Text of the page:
Weekly Head Voices #153: pH < 7 dreams.

Looking back at the week from Monday September 3 to Sunday September 9, I present to you the following memories and after-effects.

Aphex Twin never left us

I serendipitously ran into T69 Collapse, the brand new track and video by Aphex Twin.

In the grand tradition of WHV intro art, I have embedded the video above.

Whether you’re a fan or not, I think it’s worth sitting through this one, preferably with the headphones and the video in full screen.

Pro-tip: This is not one of those tracks where the whole thing can be more or less predicted by viewing the first minute. There’s a thing at 1:55 and a second thing at 3:14.

I had to wonder whether the 3:14 was intentional. We’re not much into our biblical references over here as you might know, but you have to recall that Aphex Twin is the guy who, already back in 1999, hid his face in the spectrogram of a music track called:

$\Delta M_i^{-1} = -\alpha \sum\limits_{n=1}^N D_i [n] \left[\sum\limits_{j \in C[i]} F_{ji} [n-1] + Fext_i [n^{-1}]\right]$

That’s the actual name of the track (#2 on the famous Windowlicker EP), although most people (plebs!) refer  to it as just Function or Equation. I got sucked down that rabbit hole last night, but no-one on the internet seems to know the true meaning of the equation. Please ask RDJ if you ever run into him.

Anyways, I have embedded $$\Delta M_i^{-1} = -\alpha \sum\limits_{n=1}^N D_i [n] \left[\sum\limits_{j \in C[i]} F_{ji} [n-1] + Fext_i [n^{-1}]\right]$$ below for your listening and viewing pleasure. Aphex Twin’s face appears at 5:30.

APFS encryption vs Samsung hardware encryption effective SSD speed

I ran benchmarks on my external Samsung T3 SSD comparing the speed of encrypted APFS to unencrypted APFS with Samsung’s hardware-based full disk encryption.

I used AmorphousDiskMark, BlackMagic Disk Speed Test and plain old iostat whilst copying 30GB of files to and from the disk.

There will probably soon be a detailed blog post over on vxlabs.com about this, but I’ll give you the skinny here:

• It’s hard to get benchmarks right. BlackMagic gave wildly varying results depending on how many times I let it run its benchmark for example.
• APFS’s software encryption looks like it causes a performance hit ranging from 5 to about 10%, with outliers in both directions.
• Emacs can calculate over columns of data, for example from iostat’s standard out, using a simple M-x calc-grab-from-rectangle and M-x calc-vector-mean.

Brave browser and the Basic Attention Token (BAT): This could be big. Or not. It’s at least interesting.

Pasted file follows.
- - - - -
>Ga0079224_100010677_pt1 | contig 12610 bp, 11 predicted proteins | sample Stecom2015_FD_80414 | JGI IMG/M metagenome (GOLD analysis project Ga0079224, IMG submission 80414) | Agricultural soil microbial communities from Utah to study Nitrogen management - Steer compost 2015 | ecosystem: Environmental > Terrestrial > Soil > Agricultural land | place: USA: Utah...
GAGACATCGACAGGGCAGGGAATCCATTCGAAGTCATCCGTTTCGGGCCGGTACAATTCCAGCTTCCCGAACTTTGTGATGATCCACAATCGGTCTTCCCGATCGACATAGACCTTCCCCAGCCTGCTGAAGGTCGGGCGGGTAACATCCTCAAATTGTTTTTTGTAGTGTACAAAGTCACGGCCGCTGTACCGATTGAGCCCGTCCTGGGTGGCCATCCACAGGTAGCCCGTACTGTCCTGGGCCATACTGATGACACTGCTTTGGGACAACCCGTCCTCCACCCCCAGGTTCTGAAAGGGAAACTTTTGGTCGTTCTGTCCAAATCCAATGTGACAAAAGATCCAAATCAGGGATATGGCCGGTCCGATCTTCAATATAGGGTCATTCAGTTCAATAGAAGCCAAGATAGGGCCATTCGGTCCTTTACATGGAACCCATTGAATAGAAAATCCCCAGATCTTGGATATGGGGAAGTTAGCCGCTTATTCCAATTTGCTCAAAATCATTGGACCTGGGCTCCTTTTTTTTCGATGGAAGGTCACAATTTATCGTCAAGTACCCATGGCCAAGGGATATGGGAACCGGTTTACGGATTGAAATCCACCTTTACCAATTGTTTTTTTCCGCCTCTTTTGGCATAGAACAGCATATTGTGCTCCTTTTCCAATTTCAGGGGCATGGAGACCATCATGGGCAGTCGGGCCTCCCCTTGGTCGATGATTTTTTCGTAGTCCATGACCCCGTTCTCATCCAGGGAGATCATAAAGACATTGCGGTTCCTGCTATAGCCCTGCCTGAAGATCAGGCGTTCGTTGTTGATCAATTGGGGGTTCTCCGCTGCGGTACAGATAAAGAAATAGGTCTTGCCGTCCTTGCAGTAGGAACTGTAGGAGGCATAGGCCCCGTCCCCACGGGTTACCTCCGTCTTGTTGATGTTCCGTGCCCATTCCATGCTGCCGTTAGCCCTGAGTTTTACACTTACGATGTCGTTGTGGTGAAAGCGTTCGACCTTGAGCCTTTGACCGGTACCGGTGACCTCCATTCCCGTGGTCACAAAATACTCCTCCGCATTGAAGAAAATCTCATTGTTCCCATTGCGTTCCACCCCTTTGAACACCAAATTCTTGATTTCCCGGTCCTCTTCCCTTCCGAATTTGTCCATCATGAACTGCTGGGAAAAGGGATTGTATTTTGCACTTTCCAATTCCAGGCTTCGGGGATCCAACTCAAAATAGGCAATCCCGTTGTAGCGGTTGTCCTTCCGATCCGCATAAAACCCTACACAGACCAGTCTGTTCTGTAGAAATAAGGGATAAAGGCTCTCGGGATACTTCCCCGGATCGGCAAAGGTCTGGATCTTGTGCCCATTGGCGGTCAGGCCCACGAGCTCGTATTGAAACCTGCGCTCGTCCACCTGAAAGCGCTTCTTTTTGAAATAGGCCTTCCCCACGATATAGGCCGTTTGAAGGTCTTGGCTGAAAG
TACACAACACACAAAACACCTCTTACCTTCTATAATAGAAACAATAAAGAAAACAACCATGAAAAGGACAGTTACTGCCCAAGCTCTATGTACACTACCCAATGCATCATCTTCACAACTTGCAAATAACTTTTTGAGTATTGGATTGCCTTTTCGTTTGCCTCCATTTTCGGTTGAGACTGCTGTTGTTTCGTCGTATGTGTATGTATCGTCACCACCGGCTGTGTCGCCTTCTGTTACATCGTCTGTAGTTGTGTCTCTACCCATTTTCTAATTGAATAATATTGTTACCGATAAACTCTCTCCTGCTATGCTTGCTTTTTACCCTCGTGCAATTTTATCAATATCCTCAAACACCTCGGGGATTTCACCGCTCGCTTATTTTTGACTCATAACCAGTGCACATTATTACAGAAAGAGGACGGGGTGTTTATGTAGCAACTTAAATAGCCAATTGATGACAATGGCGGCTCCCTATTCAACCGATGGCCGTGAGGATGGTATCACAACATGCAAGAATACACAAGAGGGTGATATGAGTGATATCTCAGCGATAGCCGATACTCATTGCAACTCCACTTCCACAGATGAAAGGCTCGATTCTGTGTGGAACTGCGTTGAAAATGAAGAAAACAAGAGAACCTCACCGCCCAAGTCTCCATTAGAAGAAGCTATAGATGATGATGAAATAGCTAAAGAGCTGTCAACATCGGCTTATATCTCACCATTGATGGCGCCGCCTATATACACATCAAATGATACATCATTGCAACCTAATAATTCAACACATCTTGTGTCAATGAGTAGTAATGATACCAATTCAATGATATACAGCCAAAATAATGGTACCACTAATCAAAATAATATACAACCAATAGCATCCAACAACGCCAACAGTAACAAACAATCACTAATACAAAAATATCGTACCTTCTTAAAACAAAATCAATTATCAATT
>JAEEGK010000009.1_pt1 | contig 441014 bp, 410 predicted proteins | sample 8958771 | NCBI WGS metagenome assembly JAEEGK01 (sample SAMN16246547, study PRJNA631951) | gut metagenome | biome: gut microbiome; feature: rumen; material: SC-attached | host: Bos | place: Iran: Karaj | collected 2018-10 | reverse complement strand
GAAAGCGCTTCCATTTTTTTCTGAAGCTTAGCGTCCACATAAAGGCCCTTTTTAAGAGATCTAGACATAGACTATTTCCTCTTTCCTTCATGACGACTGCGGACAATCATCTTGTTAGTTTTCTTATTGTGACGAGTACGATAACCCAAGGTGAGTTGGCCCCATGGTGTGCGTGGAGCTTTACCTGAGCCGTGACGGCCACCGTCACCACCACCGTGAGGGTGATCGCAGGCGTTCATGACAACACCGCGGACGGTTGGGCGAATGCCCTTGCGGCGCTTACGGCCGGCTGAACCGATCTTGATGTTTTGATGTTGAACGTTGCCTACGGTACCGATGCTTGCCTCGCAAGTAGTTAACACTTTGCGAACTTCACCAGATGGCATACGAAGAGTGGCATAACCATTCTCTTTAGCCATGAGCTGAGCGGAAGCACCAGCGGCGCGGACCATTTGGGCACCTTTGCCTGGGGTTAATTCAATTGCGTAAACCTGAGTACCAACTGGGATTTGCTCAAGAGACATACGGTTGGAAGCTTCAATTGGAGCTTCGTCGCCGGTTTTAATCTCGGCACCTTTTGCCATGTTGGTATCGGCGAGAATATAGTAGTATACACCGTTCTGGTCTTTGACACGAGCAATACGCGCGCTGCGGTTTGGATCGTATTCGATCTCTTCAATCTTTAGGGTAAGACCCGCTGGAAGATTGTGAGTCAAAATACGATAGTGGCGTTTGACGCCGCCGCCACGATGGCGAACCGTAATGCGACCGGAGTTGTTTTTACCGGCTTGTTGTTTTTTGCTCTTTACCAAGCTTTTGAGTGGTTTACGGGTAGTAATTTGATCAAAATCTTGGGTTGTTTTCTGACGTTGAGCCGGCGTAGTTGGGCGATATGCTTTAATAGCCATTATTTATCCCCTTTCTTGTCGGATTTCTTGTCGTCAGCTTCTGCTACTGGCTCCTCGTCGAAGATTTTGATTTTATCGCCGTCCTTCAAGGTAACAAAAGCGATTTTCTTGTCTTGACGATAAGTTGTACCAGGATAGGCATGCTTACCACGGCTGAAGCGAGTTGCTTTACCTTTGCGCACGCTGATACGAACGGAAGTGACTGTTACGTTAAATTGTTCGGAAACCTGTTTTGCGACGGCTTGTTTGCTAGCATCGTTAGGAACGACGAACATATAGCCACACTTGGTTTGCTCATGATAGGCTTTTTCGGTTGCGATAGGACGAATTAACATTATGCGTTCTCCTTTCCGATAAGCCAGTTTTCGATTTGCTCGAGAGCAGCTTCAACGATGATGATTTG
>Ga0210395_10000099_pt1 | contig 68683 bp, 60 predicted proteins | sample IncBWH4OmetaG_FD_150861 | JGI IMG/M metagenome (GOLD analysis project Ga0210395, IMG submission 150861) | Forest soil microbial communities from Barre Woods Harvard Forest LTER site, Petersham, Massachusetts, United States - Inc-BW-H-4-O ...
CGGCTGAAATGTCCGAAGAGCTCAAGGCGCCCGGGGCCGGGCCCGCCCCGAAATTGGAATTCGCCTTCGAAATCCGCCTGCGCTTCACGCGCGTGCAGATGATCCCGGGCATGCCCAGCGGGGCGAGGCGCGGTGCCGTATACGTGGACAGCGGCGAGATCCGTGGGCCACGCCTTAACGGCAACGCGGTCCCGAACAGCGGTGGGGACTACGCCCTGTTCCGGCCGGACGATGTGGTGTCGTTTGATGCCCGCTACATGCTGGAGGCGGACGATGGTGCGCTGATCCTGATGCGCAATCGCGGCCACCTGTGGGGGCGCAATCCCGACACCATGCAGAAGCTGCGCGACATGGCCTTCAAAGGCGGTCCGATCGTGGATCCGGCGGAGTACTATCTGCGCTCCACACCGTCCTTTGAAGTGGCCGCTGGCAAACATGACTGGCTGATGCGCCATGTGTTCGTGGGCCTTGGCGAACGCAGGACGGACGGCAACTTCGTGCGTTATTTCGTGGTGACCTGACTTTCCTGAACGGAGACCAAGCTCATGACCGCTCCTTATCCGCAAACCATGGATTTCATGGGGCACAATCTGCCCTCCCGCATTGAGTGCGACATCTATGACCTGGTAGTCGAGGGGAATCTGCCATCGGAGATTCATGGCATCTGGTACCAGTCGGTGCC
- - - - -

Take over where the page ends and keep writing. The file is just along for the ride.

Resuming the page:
Brave is a new(ish) browser also based on the Chrome engine.

I knew they were doing something with cryptocurrency, and paying or getting paid for the consumption of content and/or advertising, but I was, as you can see, quite vague on the details.

What I learned last week taking it for a quick spin is the following:

Brave out of the box is massively privacy-focused. Without installing any plugins, it blocks every single advertisement and tracking cookie known to humankind. It also automatically switches to secure SSL wherever that’s possible.

More interestingly, in Brave you can opt in to “Brave Payments“, which looks like it might soon be renamed to Brave Rewards, but don’t quote me on that.

One part of this system, is that you as a user contribute a set amount of BAT tokens (these are tokens on the ethereum chain) per month. At the end of each month, Brave will pay out your tokens to the websites that you visited, based on the amount of time you spend on each site.

In this way, publishers can get recompensed for their content in hard cash, without having to resort to advertising. (It does look like Brave also supports the model where advertisers can pay, in BAT tokens of course, for your eyeball time.)

Brave already has 4 million monthly active users (MAU).

If they’re able to grow this user base, and get a significant portion to participate in the payment system, this could be a game changer. Imagine being able to pay your favourite content creators in this seamless way, and being able to switch off ads in  the process!

RunAlyze where have you been all my life?

I publish my runs to Strava, as I have a bunch of friends there, and I like the idea of a social network where you have pay with a bucket of sweat before you’re allowed to say anything.

However, I was also relying on Strava to keep track of my shoe mileage. Recently, it started losing the miles I put on my Xero Genesis sandals (the most unforgiving shoes in the universe), and I was not able to coax the system into correctly tracking those terrible, terrible kilometres.

Because I use HealthFit to push my data to Strava, I took a look at some of its other endpoints and then, again extremely serendipitously, ran into:

RUNALYZE

It’s a site made by two running nerds (and it really shows) from Germany.

It keeps track of my shoes (the goal of this… exercise, bad pun, sorry) but the authors have also implemented a bunch of metrics from academic papers, some metrics of their own, and they show tables of your data sliced and diced in many different ways ON ALL FOUR WALLS of their website.

<Dr Evil voice>It’s breathtaking.</Dr Evil voice>

Anyways, if you’re a running nerd too, you should probably take a peek.

Fin

See you soon brothers and sisters. I am grateful for our time together.